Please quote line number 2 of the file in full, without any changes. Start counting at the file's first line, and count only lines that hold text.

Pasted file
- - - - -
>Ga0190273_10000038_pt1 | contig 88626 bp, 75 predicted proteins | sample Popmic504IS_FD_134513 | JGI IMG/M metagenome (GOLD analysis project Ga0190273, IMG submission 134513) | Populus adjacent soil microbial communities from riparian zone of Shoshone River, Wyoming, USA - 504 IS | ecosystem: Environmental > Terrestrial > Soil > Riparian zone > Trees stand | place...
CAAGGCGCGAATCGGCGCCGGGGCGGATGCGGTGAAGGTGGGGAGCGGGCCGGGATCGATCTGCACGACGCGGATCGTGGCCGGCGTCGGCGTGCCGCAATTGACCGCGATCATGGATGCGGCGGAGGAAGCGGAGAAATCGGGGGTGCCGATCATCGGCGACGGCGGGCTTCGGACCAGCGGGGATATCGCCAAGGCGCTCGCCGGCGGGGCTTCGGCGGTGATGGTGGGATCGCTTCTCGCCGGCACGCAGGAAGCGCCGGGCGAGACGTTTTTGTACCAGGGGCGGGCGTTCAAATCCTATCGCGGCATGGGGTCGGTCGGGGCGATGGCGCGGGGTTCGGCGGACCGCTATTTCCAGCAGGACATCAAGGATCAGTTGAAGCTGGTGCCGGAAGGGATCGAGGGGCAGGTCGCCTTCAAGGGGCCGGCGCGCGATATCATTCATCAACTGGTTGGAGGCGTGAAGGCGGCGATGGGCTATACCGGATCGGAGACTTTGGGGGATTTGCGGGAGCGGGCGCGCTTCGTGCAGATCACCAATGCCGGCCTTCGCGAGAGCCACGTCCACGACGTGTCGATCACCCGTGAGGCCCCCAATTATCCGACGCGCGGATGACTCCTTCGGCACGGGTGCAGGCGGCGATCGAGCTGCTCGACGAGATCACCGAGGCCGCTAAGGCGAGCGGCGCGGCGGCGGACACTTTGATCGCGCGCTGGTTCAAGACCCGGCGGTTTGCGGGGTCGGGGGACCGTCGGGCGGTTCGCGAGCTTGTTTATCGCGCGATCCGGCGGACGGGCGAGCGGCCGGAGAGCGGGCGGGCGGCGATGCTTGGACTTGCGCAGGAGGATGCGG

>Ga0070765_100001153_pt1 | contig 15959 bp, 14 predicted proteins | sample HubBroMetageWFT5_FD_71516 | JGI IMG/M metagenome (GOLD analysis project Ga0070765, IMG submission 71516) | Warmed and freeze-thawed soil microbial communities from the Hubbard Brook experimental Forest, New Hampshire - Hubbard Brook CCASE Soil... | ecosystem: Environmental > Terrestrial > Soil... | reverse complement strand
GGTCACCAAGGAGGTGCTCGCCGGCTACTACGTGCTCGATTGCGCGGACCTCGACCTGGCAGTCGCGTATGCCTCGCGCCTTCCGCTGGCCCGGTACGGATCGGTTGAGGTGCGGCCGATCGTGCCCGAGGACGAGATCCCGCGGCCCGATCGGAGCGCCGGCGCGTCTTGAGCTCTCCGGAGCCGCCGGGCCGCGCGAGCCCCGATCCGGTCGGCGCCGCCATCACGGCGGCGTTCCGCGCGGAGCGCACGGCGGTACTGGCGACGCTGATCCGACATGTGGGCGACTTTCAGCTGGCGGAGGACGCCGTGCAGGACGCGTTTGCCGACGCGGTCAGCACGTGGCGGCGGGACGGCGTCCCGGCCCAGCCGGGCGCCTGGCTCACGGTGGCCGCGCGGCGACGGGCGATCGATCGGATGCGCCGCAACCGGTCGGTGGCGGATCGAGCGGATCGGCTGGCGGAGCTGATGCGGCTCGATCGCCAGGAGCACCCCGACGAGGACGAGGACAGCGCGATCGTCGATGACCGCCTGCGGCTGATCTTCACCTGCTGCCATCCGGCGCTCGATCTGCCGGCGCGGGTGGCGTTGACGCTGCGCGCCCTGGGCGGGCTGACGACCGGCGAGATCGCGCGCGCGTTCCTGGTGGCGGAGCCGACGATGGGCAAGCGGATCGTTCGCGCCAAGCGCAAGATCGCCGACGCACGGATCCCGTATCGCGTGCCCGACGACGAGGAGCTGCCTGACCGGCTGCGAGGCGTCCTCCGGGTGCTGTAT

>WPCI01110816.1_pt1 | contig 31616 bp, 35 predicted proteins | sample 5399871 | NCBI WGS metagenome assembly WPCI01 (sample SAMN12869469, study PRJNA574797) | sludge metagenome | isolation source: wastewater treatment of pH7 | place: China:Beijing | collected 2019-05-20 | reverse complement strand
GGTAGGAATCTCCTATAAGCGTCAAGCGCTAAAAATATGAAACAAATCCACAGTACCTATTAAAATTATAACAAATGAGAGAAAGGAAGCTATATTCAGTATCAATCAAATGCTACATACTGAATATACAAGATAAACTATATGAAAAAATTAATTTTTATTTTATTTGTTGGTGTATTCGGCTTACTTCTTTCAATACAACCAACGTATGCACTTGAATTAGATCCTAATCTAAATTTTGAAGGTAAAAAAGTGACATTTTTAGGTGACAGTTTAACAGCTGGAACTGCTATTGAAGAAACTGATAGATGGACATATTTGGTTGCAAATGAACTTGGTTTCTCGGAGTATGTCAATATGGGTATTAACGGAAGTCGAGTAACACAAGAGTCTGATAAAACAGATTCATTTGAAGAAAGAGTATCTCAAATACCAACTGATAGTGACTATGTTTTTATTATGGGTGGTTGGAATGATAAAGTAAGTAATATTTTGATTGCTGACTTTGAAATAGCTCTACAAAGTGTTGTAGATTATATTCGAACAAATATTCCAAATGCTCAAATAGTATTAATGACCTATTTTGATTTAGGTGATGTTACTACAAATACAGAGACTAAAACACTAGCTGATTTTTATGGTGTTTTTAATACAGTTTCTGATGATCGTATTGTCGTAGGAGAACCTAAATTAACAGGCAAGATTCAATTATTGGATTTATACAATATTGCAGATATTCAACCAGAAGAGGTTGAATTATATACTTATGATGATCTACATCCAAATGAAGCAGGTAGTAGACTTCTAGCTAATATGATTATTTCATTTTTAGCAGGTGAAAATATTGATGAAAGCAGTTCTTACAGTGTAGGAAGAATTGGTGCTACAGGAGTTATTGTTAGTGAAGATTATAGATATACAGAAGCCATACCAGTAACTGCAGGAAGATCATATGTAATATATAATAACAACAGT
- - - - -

CAAGGCGCGAATCGGCGCCGGGGCGGATGCGGTGAAGGTGGGGAGCGGGCCGGGATCGATCTGCACGACGCGGATCGTGGCCGGCGTCGGCGTGCCGCAATTGACCGCGATCATGGATGCGGCGGAGGAAGCGGAGAAATCGGGGGTGCCGATCATCGGCGACGGCGGGCTTCGGACCAGCGGGGATATCGCCAAGGCGCTCGCCGGCGGGGCTTCGGCGGTGATGGTGGGATCGCTTCTCGCCGGCACGCAGGAAGCGCCGGGCGAGACGTTTTTGTACCAGGGGCGGGCGTTCAAATCCTATCGCGGCATGGGGTCGGTCGGGGCGATGGCGCGGGGTTCGGCGGACCGCTATTTCCAGCAGGACATCAAGGATCAGTTGAAGCTGGTGCCGGAAGGGATCGAGGGGCAGGTCGCCTTCAAGGGGCCGGCGCGCGATATCATTCATCAACTGGTTGGAGGCGTGAAGGCGGCGATGGGCTATACCGGATCGGAGACTTTGGGGGATTTGCGGGAGCGGGCGCGCTTCGTGCAGATCACCAATGCCGGCCTTCGCGAGAGCCACGTCCACGACGTGTCGATCACCCGTGAGGCCCCCAATTATCCGACGCGCGGATGACTCCTTCGGCACGGGTGCAGGCGGCGATCGAGCTGCTCGACGAGATCACCGAGGCCGCTAAGGCGAGCGGCGCGGCGGCGGACACTTTGATCGCGCGCTGGTTCAAGACCCGGCGGTTTGCGGGGTCGGGGGACCGTCGGGCGGTTCGCGAGCTTGTTTATCGCGCGATCCGGCGGACGGGCGAGCGGCCGGAGAGCGGGCGGGCGGCGATGCTTGGACTTGCGCAGGAGGATGCGG